What Do You Do at College Orientation

5 Ways to be the Cool Parent at College Orientation

Once a year, moms and dads invade college campuses across America. That's because it's become quite common for parents of future freshmen to be invited to join in on some pre-semester festivities to get a feel for the campus that their teens will soon call home. Welcome to college orientation!

While you might have thought orientation was just for students, think again. Colleges know that the high school-to-college transition can be just as exciting and scary for parents as it is for their students. That's why many orientation programs are designed to simultaneously ease parental worries while welcoming their new incoming classes.

To ensure an A+ college orientation experience for the whole family and learn to accept your child's newfound independence, take along these expert tips:

1. Go your separate ways.

"Be prepared to attend sessions without [your] child," says Leah Schuh, assistant director of the Center for Student Involvement at Otterbein University, Westerville, Ohio. She points out that most colleges have parents part ways from their teens for most of the orientation program, so go with it. "Let your child meet and mingle with new people. Remember, you won't be in all of their classes with them, so it is helpful for them to do things on their own," says Schuh.

2. Tame the paperwork monster.

"Be prepared to attend sessions without [your] child," says Leah Schuh, assistant director of the Center for Student Involvement at Otterbein University, Westerville, Ohio. She points out that most colleges have parents part ways from their teens for most of the orientation program, so go with it. "Let your child meet and mingle with new people. Remember, you won't be in all of their classes with them, so it is helpful for them to do things on their own," says Schuh.

3. Ask smart (not embarrassing) questions.

Schools have pretty extensive websites these days, which take quick site searches effective in answering simple questions. However, orientation is the perfect opportunity to focus on issues that are important to you, and how the institution handles potential "worst case scenarios." For example, you might inquire about the school's emergency notification system; what types of health services are available on campus; how tight campus security is; or where your student can go for academic or other types of support. Chances are if you are wondering about these topics, so are other moms and dads in attendance, so don't be shy -- ask away.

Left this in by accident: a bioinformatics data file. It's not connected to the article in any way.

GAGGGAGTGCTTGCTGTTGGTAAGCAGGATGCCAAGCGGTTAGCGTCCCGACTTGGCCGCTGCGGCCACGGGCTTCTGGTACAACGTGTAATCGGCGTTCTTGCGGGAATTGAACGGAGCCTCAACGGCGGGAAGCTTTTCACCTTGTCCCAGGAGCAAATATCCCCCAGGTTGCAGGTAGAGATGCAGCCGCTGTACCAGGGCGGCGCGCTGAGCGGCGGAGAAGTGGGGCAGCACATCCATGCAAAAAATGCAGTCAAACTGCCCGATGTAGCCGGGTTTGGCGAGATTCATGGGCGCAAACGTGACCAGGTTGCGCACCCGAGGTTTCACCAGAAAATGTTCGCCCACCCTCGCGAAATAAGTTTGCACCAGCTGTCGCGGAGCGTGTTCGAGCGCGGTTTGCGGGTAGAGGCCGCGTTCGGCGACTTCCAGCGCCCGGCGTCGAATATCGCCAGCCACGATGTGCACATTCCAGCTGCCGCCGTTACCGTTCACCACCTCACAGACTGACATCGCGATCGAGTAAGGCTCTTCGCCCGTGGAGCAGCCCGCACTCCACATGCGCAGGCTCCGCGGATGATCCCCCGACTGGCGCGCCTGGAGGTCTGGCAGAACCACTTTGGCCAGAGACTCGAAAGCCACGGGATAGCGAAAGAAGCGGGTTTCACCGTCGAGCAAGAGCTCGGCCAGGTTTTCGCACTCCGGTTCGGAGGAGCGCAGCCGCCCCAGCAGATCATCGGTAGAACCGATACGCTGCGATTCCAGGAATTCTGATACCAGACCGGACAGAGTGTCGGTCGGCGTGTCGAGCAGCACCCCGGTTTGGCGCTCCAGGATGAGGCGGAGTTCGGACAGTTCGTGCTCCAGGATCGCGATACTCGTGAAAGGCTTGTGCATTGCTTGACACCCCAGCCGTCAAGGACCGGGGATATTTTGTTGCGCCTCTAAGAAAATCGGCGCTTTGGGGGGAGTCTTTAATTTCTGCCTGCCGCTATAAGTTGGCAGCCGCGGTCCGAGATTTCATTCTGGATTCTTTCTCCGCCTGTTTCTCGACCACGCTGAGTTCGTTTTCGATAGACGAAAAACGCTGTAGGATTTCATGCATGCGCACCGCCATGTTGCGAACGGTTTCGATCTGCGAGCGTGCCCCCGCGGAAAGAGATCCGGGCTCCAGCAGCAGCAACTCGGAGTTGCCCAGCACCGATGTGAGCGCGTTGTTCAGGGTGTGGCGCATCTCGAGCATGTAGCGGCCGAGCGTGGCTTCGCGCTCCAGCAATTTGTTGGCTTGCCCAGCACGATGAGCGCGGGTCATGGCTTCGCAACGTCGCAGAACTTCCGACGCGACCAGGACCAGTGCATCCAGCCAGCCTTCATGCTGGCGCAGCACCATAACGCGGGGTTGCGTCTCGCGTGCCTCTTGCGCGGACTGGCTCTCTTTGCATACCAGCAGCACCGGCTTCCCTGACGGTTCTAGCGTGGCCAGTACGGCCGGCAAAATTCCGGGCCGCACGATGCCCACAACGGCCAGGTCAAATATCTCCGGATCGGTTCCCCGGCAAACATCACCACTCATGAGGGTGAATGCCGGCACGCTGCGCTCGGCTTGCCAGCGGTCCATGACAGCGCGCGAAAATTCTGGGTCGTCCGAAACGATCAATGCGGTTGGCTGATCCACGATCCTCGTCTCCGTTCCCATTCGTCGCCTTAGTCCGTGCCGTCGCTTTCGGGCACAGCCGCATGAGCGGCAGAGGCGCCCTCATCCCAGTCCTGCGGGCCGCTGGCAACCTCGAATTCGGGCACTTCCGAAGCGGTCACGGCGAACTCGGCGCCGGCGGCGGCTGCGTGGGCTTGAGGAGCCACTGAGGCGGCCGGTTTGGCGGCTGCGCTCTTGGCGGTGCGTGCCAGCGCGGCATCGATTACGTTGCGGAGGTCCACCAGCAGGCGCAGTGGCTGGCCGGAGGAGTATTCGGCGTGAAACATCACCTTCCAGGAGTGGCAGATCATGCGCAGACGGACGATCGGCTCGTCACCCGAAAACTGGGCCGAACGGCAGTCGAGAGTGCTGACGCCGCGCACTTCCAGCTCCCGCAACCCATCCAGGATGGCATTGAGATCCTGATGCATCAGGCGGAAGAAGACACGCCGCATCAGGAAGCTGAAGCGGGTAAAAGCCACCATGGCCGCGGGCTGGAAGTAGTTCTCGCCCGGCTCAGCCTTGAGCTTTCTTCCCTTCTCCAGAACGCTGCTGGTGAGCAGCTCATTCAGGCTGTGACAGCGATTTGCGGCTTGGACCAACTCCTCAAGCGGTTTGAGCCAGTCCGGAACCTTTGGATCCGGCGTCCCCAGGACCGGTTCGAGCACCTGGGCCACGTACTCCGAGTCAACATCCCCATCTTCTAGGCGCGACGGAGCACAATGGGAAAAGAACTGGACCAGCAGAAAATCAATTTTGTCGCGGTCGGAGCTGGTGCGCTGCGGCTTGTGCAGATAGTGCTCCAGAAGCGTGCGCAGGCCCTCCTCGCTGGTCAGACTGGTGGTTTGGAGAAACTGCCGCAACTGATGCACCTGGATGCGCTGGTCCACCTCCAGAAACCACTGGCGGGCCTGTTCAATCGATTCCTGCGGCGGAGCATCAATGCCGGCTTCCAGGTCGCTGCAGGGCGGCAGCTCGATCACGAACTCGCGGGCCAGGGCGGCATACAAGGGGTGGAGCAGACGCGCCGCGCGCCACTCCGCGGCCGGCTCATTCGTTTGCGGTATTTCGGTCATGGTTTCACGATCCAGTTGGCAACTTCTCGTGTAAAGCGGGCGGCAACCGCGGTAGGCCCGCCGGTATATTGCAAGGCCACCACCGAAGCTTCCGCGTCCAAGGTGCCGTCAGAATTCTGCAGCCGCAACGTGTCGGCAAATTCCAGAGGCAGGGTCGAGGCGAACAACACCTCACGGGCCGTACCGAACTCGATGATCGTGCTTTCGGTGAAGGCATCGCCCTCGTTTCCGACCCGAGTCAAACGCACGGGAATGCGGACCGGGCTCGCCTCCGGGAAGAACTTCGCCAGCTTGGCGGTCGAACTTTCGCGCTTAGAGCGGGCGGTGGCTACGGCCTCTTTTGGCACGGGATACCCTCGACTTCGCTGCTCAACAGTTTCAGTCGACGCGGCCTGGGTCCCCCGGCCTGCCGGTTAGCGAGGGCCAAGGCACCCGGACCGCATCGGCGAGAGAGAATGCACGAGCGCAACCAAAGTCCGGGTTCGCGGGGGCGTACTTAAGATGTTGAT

4. Find out whom you can call.

Often the hardest part of leaving your child behind is the fear that he or she won't know how to handle an emergency or work through challenges without you. "Understand the university policies regarding your rights and accessibility to your student's grades, academic status, and health status," says Stephanie P. Kennedy, founder of My College Planning Team, a Chicago-based company that helps families with college choices. Keep in mind that most colleges require the student to sign documentation granting parents access to such information, she adds. Your goal should be to leave orientation with a list of campus resources and people to whom you can reach out... just in case.

5. Sign up to stay connected to the campus.

"Our overall message to parents during orientation is that we would like to be their partner, but we need them to let their student take the lead," says Shawna M. Lusk, director of the Center for Orientation & Transition at Rochester Institute of Technology (RIT). One way RIT helps ease parental minds is by inviting them into a Facebook community for families of incoming students, which is moderated by parents of returning students. "Over and over we hear that this resource allows parents to gather information without being overbearing to their students." Other institutions have special move-in day events, family visit weekends, and ongoing social media and newsletters geared toward helping parents stay informed. Opt in for these opportunities so you can stay informed without being perceived as nosy by your teen.

If nothing else, orientation should be a key moment in which you begin the difficult process of letting go. "It can be bittersweet to watch your child become a fully-realized, self-sufficient human being, but that is what you are sending your child off to become," says Ben Newhouse, dean of students at Birmingham-Southern College in Alabama. "Take pride when that becomes a reality."